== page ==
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              Pierre Grande Guerre
              shows his
              photo impressions
              of his trips along
              the Western Front
              with his selfmade photo's,
              historic pictures,
              and maps.
              Few words,
              many pictures,
              and many links.
              Warning: Sometimes on the battlefield
              you will still find relics of explosives.
              All these shells, hand grenades, and
              mortar rounds can even nowadays still
              be very dangerous.
              Some of the artillery bombs may contain
              poison gas, which can cause severe
              blistering or worse injuries.
              In France it is by law forbidden to
              remove relics from the battlefield.
              So, it is for your own safety:
              take a picture of the steel harvest,
              but leave these relics untouched!

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              Pierre is a Dutch member
              of the Canadian
              Central Ontario Branch
              of the Western Front
              In 2015 awarded with
              a lifetime membership!
              And a member of:
              The Western Front
              Association Nederland
              This website is and
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              the backgrounds & causes
              of the First World War?
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              Pierre is the author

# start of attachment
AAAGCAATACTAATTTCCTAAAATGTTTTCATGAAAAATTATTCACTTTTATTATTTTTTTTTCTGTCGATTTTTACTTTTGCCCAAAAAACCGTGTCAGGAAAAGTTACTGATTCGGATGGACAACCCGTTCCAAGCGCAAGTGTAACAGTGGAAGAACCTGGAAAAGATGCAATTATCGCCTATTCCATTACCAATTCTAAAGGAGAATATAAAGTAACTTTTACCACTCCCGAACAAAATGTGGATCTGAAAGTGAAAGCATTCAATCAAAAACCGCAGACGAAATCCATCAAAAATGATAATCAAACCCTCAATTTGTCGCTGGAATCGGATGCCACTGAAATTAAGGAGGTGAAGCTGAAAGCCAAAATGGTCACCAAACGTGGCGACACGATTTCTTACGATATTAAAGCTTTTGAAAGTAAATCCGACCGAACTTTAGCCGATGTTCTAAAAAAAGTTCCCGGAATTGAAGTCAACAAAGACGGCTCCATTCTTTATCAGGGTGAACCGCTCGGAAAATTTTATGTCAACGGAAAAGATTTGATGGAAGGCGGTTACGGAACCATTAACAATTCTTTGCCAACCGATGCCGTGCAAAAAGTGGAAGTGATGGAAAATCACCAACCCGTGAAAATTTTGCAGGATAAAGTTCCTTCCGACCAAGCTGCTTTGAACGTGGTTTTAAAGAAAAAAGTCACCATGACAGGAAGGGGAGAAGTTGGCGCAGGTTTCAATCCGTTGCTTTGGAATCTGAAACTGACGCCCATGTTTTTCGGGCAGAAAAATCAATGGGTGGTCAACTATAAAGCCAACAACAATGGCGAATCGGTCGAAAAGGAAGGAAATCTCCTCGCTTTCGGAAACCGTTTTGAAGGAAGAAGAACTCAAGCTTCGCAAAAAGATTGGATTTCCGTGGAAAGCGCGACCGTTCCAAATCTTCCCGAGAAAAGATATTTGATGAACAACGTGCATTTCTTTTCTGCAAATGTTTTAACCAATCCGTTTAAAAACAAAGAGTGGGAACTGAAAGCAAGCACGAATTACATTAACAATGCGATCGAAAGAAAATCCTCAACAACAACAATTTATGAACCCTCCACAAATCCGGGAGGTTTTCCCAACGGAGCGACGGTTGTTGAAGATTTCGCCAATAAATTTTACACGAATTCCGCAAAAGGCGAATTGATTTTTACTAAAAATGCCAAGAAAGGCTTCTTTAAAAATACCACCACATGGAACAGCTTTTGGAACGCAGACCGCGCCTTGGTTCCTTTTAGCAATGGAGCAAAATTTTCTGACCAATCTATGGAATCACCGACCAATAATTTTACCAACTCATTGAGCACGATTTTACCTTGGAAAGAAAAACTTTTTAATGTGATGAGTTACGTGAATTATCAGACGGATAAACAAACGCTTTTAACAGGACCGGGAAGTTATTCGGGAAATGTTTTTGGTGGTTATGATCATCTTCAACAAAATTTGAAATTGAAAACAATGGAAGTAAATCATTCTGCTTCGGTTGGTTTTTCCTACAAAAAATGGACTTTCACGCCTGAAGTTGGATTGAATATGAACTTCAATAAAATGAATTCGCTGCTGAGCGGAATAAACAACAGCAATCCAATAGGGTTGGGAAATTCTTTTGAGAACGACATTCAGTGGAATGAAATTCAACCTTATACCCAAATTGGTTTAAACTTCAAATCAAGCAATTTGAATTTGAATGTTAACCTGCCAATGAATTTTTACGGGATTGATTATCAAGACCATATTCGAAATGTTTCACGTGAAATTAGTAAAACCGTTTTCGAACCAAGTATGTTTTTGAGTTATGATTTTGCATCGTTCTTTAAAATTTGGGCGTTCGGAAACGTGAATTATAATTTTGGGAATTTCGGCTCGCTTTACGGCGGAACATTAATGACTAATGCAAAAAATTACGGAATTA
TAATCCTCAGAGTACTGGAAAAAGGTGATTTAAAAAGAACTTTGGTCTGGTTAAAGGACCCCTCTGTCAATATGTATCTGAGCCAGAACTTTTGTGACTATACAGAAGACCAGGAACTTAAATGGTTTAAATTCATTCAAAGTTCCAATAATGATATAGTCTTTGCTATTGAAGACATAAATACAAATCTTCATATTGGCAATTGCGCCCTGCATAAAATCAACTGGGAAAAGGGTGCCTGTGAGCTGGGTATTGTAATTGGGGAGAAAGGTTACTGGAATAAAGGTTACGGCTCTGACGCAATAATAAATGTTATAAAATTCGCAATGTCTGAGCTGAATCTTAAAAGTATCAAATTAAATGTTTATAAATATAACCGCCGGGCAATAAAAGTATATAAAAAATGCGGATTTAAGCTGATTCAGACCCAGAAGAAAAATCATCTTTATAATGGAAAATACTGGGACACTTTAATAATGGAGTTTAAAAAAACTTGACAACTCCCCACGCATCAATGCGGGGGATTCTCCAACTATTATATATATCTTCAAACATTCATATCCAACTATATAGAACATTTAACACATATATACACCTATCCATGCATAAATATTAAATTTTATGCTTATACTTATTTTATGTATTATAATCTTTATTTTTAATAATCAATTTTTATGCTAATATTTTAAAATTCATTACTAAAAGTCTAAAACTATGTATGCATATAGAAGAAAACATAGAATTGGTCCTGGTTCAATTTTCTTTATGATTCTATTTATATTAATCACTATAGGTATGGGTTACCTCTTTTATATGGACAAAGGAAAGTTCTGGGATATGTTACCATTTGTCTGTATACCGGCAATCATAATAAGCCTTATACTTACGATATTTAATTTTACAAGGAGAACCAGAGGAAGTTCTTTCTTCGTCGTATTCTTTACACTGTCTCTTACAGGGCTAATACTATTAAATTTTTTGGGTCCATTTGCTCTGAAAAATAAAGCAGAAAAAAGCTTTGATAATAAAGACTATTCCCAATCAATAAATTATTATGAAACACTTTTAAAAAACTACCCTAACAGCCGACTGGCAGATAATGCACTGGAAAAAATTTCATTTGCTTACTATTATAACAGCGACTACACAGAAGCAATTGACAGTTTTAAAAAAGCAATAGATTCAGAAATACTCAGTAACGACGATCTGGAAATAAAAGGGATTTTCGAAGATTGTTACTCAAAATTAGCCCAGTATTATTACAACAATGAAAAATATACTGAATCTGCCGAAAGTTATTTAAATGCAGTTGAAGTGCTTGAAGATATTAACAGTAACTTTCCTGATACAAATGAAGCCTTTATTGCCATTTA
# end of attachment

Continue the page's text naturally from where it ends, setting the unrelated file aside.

of the Dutch book,  
              "De Rode Duivels in de
              Vogezen - 1914-1915 -
              Een geïllustreerde
              reconstructie van de
              van het 152e
              Régiment d'Infanterie" 
              Klik  voor de details
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              LINKS TO THE SPECIAL



              Pierre's Illustrated

              WFA-NL Lecture 

              'UNCLE HANSI" - (Dutch)

              Pierre's Illustrated

              Lecture "Verdun 1916" - (Dutch)

              Pierre's illustrated

              WFA-NL lectures:

              The Tactical Significance 

               of General Gaede - (Bilingual)

              The Difficult Start

              of the L.I.R. 123 - (Eng)

              De Moeizame Start van

              het L.I.R. 123 - (Dutch)

              De Rode Duivels

              op de Hartmannswillerkopf (Dutch)

              De Blauwe Duivels

              in de Vogezen (Dutch)

              Botchkareva en haar

              Vrouwenbataljon (Dutch)

              Mata Hari -

              Het Spionagedossier (Dutch)

              More Special

              Photo Impressions

              of the Western Front (English) 

              Armistice Clearing Compiègne

              Kaiser's Exile Huis Doorn


              Fort de Mutzig - Feste Kaiser Wilhelm II

              Colmar and Hansi, the Illustrator 

              The Red Baron's Crash Site

              Canadian National Vimy Memorial

              SOMME 1918 The Australians

              Fricourt Archeological Excavations

              Traces of Bairnsfather  - Xmas Truce

              Yorkshire Trench and Dugout

              Bayernwald Trenches Inside 

              LINKS TO ALL
              in the CORRECT SEQUENCE


              Chemin des Dames part 1 

              Chemin des Dames part 2 - Dragon's Cave

              Chemin des Dames part 3     

              ALSACE LORRAINE

              The Gap of Charmes - La Trouée de C.

              Avricourt - Leintrey - Reillon - Montreux - Parux 

              Montreux German Front Walk

              The Battle of Morhange - 1914

              French Bunkers - Mnt. Grand Couronné 

              South of Metz - German Bunkers -

              Feste Wagner 


              Tête du Violu - Bernhardstein

              Chaume de Lusse - Haute de Faîte

              Bertrimoutier - Frapelle  

              Ban de Sapt - La Fontenelle

              Senones - la Roche Mère Henry

              Col de la Chipotte - de la Chapelotte

              The Donon - Bunkers - Dug-outs

              ALSACE VOSGES  

              Col du Bonhomme Col de Mandray

              Tête de Faux - Buchenkopf